The goodbye is always the most awkward part, especially if you know it’s a goodbye and never plan on seeing you again. You have to somehow convey in one polite-but-not-too-inviting smile that you’re a decent person with good manners, and so you’re thanking him for spending his time and money taking you out, but at the same time, you want to make it quite clear what answer he can expect from the shadchan the moment you walk through your door.
Unfortunately, in my decade of dating, I’ve had lots of opportunities to perfect that goodbye.
I walk inside, kick off my heels, and encounter my mother’s cautiously hopeful face.
“No,” I say firmly. And then, to ward off her protests, “Absolutely no.”
My mother lets out her breath, and slumps onto the couch. “What was wrong? Mrs. Scheiner had such nice things to say about him. She said he was smart and funny and idealistic, just like you want.”
I grit my teeth. “I said ‘idealistic’ — not loony. The guy couldn’t stop talking about climate change and fossil fuels and all the tree-hugging protests he’s been to.”
My mother stares at me for a moment. “Well, that certainly sounds idealistic.”
“He saved my straw wrapper for his compost pile.” I’m already dialing the shadchan’s number. “Do you want to tell Mrs. Scheiner or should I?”
My mother wearily reaches for the phone. Smart move. The state I’m in, I might say something that would make her refuse to set me up ever again.
I see my mother clutching the phone as she heads to another room. I can just picture the conversation.
“So, nu, she’ll get used to recycling, it’s not that hard. All Dafna needs is to be open-minded. And to have a sense of humor, of course. I’m forever telling her that, to get through shidduchim, you need to bring along your sense of humor.”
I flop down on the couch pillow. I do have a sense of humor, and Mrs. Scheiner is absolutely right, because without it I'd never have survived ten years of this. I don’t know where I’d be right now if I hadn’t been able to laugh the time I was asked by a shadchan for not just my dress size, but also my shoe size and ring size (“his mother has a thing with skinny fingers”). Or the time the boy’s parents requested a graphology sample. Or when one mother sent a cartoonist to my house, because she wanted to see how I looked in caricature.
Now my mother walks back into the room and announces, “Mrs. Scheiner said to remind you that you need to keep your sense of humor in these situations.”
I sit up on the couch. “Go tell her to spend two hours being lectured to about biodegradable plastics, and then see how fast her sense of humor runs away,” I snarl. I stand up and head wearily for the stairs. After all this time, why am I still letting myself get worked up over this annoying, degrading process?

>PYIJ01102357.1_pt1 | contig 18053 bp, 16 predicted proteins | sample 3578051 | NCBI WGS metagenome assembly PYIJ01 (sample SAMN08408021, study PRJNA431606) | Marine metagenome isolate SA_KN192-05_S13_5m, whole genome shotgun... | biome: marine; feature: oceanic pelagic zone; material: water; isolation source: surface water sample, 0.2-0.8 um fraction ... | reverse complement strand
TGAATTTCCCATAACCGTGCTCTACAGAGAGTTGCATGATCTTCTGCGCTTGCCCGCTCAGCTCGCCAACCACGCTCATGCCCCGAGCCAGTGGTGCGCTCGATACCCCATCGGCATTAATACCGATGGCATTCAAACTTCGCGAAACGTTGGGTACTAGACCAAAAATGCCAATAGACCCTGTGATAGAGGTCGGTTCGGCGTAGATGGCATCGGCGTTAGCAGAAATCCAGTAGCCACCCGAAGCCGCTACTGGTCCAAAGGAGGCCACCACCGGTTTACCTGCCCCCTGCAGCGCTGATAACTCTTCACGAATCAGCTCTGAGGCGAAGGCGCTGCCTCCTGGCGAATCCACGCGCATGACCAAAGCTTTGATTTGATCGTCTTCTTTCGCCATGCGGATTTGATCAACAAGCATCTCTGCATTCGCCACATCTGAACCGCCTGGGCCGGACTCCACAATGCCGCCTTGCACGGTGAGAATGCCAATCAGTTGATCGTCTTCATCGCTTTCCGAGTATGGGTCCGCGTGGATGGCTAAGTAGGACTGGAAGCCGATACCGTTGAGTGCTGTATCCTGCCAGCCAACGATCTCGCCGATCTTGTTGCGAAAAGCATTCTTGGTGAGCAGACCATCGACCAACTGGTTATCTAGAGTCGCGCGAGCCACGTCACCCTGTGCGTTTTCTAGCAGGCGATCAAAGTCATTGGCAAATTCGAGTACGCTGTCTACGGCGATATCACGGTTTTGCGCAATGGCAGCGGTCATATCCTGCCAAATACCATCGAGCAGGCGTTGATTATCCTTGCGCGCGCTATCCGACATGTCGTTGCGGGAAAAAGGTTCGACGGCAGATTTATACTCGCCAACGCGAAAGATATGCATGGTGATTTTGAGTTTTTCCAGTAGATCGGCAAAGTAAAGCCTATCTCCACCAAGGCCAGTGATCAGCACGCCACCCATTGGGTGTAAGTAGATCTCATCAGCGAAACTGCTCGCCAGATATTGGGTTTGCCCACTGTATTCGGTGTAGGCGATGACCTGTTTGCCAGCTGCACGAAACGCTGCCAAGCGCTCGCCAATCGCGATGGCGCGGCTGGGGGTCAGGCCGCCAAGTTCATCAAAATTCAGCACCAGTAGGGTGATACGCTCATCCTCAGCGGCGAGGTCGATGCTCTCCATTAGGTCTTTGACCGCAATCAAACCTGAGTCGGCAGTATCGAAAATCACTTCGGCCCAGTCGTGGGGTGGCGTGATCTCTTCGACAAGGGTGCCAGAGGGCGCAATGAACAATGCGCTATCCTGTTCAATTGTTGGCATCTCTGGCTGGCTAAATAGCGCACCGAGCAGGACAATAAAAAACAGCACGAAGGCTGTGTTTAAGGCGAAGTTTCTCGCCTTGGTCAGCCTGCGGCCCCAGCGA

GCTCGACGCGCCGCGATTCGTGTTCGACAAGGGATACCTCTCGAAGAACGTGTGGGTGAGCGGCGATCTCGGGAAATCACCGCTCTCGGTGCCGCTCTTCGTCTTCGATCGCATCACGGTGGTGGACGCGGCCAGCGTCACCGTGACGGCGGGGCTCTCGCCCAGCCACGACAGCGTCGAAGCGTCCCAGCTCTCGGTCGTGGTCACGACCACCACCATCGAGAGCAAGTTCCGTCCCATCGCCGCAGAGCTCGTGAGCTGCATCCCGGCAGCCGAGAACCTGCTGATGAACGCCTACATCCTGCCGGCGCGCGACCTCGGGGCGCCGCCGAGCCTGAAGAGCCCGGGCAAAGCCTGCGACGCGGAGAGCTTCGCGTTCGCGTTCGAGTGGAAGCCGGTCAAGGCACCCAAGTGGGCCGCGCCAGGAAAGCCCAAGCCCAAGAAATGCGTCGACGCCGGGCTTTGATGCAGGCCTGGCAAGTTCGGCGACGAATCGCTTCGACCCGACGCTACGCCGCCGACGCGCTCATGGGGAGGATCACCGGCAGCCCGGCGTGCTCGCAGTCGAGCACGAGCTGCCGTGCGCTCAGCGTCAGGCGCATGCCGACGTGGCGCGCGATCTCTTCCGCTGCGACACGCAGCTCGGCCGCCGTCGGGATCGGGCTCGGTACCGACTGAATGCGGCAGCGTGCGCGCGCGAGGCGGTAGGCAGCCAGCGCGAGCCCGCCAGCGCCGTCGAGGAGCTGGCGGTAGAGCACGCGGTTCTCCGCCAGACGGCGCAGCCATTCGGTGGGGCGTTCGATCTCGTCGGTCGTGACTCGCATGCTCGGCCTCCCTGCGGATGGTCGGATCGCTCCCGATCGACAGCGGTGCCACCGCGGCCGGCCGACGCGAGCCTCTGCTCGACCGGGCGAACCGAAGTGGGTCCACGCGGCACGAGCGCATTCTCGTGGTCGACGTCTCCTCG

I close my bedroom door behind me and walk over to my full-length mirror. Here I am, wearing my first-date outfit, makeup flawless. I cross my eyes and stick my tongue out. “I HAVE A SENSE OF HUMOR!” I feel like shouting. Instead, I rearrange my features into the twisted, silent scream of that guy in the Edvard Munch painting. Existential crisis, here I come.
Then I laugh, as my anger slowly drains. I’m already picturing how I’ll call my sister Miri tomorrow and describe to her how Benny abruptly stopped in the middle of a scary story about putting a glass bottle inside the regular garbage and chasing the garbage truck halfway across the city, as he suddenly noticed my fur-trimmed poncho. “That’s not real, is it?”
I plop onto my bed, open a magazine, then put it back down. I can’t focus. “You need to keep your sense of humor in these situations,” I repeat in a high-pitched, nasal voice. Hah.
I close my eyes, then immediately open them. I slowly pick up the magazine again. A pure genius idea has just popped into my head.
As someone who is greatly concerned about the large number of older singles in our community, as well as the other serious problems afflicting Klal Yisrael, I’d like to suggest a modest proposal to alleviate the crisis.
Let’s call it “A Tzniyusdig Proposal.”
No one reading the letters’ section of any frum magazine can deny that everyone today has tzaros. What can we do to bring brachah to this generation? For anyone familiar with the Torah sources, the answer is obvious.
As we all know, tzniyus is the biggest source of blessing, as it says, “Blessing does not rest except upon that which is hidden from the eye.” But when it comes to working on tzniyus today, we are missing the boat. We hear mussar shmuessen about tzniyus in dress and tzniyus in spending, but it’s absolutely shocking to me that there’s one area of tzniyus that’s been neglected by nearly everyone. Allow me to have the zechus of reviving this meis mitzvah and bringing to the attention of the tzibbur the serious tzniyus breach that occurs when one is funny.
Rabbosai, what is a joke if not the very antithesis of tzniyus? When you crack a one-liner, you are creating the opening for pritzus to claw its way through! Picture the shaking and howling that accompany a belly laugh (even the very name evokes an image to shudder at!) and you will surely understand why Solemn Ones throughout the generations frowned upon smiles. How can it be that our shuls and schools and batei medrash are filled with jokes and full-throated laughter?!